I walked my dogs on a recent trash collection day. It was windy and we came across a trash bin that had blown over. I stopped to upright it and tried to pick up refuse that had spilled out and was still within reach before it blew down the street. One item was a 3rd–grade worksheet. It had lots of printed text and spaces for words to be added within sentences. In a typical 3rd grader’s scrawl, words had been written in the spaces. I paid little attention to the actual content, but rather noted the all-too-familiar format.
Later in the morning, I glanced through the newspaper and ran across a story about a newly opened time capsule. It had been placed inside the cornerstone of an 100-year-old, building that was serving a religious community, currently celebrating its 200th year. The contents of the intact, water-tight metal box included, among other items, a newspaper from 1917 focusing upon World War I, later called the War to End All Wars (Ouch!). There also was a church flier from that era detailing the social and religious activities of the congregation and the 1917 minister’s well-worn Bible—personal treasures lovingly shared with strangers of the far off future.
The newspapers, the recent one and the 1917 issue found in the the time capsule, were written by serious journalists who fully expected their diligent research and carefully chosen words to be cast away within a day or less rather than to become an unearthed icon to be pored over by historians and anthropologists. The minister’s “Bible,” composed eons before and an icon of his abiding faith, was a generous gift of enduring personal and spiritual value. The flier, heralding upcoming joyful and possibly sad WWI-era events, was no doubt created to have a shelf-life of perhaps a month or so, yet it became a modern-day focus of fascination and study.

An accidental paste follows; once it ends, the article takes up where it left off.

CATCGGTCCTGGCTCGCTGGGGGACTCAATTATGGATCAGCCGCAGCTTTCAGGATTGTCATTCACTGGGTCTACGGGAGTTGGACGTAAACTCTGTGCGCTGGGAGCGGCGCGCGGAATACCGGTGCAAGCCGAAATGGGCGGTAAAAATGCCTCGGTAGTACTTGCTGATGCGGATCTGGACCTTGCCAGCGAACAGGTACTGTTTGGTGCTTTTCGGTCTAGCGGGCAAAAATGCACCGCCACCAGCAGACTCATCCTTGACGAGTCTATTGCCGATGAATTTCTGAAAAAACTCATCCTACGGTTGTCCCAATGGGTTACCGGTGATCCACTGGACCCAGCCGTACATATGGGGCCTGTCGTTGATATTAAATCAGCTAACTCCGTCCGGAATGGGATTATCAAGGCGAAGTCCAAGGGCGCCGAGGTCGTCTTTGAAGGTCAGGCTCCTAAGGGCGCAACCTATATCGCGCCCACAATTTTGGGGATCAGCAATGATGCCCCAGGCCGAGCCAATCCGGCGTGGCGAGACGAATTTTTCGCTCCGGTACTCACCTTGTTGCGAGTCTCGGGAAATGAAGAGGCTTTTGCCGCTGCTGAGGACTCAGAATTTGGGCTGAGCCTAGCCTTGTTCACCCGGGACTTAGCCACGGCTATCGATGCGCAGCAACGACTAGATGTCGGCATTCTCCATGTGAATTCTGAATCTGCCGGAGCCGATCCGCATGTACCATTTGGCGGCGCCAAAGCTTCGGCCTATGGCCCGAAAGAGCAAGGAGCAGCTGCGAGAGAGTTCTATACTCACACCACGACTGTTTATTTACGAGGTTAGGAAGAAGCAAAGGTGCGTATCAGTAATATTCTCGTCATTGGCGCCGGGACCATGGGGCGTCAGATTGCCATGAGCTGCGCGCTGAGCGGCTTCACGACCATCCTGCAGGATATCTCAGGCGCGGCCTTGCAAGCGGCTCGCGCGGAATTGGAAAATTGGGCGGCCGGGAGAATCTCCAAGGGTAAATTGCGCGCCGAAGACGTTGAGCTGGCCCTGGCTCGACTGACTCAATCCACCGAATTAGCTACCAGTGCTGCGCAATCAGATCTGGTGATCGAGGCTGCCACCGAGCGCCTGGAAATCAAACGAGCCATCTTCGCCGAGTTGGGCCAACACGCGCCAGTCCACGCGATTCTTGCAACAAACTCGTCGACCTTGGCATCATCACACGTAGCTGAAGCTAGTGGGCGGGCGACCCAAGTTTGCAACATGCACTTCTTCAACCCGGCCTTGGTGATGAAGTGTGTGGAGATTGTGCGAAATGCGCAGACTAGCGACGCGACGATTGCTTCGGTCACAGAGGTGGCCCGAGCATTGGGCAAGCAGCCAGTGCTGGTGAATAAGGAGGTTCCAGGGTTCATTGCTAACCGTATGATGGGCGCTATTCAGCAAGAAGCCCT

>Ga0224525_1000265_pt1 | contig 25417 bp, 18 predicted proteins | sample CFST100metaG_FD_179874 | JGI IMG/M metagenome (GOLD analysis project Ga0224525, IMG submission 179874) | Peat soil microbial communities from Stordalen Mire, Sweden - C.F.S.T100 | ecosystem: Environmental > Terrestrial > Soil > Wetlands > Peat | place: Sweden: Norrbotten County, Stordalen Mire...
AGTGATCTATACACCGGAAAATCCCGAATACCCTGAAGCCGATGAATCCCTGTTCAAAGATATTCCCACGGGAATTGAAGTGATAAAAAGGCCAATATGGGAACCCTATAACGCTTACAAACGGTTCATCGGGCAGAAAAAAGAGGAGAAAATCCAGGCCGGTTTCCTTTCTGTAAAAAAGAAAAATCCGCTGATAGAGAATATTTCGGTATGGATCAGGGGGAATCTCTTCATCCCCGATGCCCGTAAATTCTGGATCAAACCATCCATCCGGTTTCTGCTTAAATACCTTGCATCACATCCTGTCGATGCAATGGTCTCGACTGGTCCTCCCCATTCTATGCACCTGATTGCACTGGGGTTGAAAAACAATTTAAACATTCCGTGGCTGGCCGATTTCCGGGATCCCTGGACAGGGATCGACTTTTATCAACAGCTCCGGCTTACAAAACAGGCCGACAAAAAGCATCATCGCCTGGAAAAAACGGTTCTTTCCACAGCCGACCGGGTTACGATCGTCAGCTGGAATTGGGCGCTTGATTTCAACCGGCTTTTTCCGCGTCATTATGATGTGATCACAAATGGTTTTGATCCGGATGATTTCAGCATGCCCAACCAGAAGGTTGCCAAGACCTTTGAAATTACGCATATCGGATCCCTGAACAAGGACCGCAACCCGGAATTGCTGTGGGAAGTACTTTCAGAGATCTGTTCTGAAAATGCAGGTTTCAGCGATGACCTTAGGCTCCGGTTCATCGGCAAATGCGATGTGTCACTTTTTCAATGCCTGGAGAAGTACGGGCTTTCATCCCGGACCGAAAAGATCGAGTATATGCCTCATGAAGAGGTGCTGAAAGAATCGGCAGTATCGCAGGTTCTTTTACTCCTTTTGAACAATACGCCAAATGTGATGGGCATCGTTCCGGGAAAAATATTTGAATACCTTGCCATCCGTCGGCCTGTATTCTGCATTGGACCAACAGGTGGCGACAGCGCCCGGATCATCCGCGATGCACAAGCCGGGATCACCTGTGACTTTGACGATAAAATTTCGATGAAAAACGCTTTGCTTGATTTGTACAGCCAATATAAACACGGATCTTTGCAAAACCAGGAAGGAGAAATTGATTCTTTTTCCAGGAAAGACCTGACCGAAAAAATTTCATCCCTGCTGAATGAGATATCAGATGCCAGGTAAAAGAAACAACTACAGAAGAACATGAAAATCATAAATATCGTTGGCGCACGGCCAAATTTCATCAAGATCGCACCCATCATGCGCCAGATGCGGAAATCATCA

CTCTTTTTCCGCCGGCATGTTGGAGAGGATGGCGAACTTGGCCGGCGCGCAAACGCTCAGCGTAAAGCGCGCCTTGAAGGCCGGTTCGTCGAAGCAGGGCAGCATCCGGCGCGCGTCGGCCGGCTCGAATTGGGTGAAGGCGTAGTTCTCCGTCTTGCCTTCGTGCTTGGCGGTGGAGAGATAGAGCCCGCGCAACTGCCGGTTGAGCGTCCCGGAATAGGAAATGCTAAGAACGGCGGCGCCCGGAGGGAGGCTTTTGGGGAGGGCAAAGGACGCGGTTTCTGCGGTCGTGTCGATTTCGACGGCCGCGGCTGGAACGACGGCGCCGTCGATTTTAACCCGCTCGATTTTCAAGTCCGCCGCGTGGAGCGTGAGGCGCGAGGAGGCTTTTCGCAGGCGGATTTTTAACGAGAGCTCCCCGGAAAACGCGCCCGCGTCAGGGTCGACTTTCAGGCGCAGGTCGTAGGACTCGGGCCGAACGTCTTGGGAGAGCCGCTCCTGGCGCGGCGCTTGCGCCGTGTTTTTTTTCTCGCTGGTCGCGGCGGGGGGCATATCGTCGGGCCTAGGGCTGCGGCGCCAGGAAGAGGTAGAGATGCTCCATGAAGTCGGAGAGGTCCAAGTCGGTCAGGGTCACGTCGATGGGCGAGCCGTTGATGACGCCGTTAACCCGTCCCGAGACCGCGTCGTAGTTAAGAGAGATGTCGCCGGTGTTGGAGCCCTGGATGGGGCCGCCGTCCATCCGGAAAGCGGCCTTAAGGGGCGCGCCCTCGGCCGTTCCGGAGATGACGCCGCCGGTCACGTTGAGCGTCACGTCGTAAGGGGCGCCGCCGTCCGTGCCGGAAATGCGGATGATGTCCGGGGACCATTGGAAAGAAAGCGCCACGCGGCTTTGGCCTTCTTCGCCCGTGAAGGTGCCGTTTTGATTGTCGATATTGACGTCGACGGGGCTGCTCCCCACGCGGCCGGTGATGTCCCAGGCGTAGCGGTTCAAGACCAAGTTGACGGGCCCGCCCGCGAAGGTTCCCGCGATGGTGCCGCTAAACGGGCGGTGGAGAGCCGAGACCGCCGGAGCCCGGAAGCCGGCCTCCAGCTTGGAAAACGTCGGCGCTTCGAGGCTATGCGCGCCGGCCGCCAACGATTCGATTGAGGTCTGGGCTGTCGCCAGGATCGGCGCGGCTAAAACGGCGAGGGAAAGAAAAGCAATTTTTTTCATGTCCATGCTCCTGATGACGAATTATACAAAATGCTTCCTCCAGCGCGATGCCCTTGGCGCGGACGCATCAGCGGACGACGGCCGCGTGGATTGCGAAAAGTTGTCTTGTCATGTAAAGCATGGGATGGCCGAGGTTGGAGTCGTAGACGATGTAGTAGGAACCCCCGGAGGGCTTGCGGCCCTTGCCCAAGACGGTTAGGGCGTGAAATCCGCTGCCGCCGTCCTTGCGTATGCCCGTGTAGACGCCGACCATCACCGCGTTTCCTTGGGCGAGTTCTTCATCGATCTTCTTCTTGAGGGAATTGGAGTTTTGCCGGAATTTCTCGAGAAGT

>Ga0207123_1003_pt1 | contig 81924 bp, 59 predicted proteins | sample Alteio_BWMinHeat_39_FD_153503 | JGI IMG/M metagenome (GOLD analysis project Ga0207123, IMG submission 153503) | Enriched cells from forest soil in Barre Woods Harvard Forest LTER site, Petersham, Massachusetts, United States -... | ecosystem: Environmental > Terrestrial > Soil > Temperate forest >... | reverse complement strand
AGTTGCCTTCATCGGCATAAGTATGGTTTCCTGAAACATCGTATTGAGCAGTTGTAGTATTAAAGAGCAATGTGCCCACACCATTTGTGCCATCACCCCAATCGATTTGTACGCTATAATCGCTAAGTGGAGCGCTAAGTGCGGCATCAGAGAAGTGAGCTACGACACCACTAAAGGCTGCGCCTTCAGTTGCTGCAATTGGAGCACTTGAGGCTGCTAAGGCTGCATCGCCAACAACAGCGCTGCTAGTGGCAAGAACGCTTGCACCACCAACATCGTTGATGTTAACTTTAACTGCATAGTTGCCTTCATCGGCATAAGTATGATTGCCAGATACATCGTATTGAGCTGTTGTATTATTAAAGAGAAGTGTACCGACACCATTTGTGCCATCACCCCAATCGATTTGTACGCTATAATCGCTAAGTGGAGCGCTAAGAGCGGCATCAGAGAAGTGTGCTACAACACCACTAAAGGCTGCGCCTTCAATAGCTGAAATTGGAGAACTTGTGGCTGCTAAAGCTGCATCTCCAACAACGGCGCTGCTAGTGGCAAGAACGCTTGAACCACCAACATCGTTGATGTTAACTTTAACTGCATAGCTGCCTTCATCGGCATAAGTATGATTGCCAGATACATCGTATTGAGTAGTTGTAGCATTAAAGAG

So, I found myself reflecting upon my two print-material encounters of that day. On one hand, I had held a single sheet of paper typically used to keep school children busy, yet quickly discarded. In contrast, a faithful congregation in 2017 celebrated documents of enduring historical and social value, painstakingly unearthed, preserved by long-ago others who never knew their church-related descendants. Each of the time capsule documents was prepared by folks who worked hard to convey information of varying gravity and immediacy to a range of readers, in their own space and time. It is with this perspective that I thought back to the rumpled bit of schoolwork that had blown out of the tipped trash can and it made me ponder:
What printed matter is trash and what is treasure? Looking into the dark tunnel of the future, what might end up in my city’s landfill that should have gone into today’s time capsule for 2117, an object of deep meaning, curiosity and wonder for its language, its chemical composition, or its cultural significance?
The meaningful yet unintended lesson I received from these yoked encounters with print is that written words, especially those in books, are crafted for authors’ envisioned audiences, but may also be destined to contribute joy or wonder to utterly unknowable readers.
Everything we write is a time capsule. This compels me to a richer consideration of the importance of choosing my words carefully.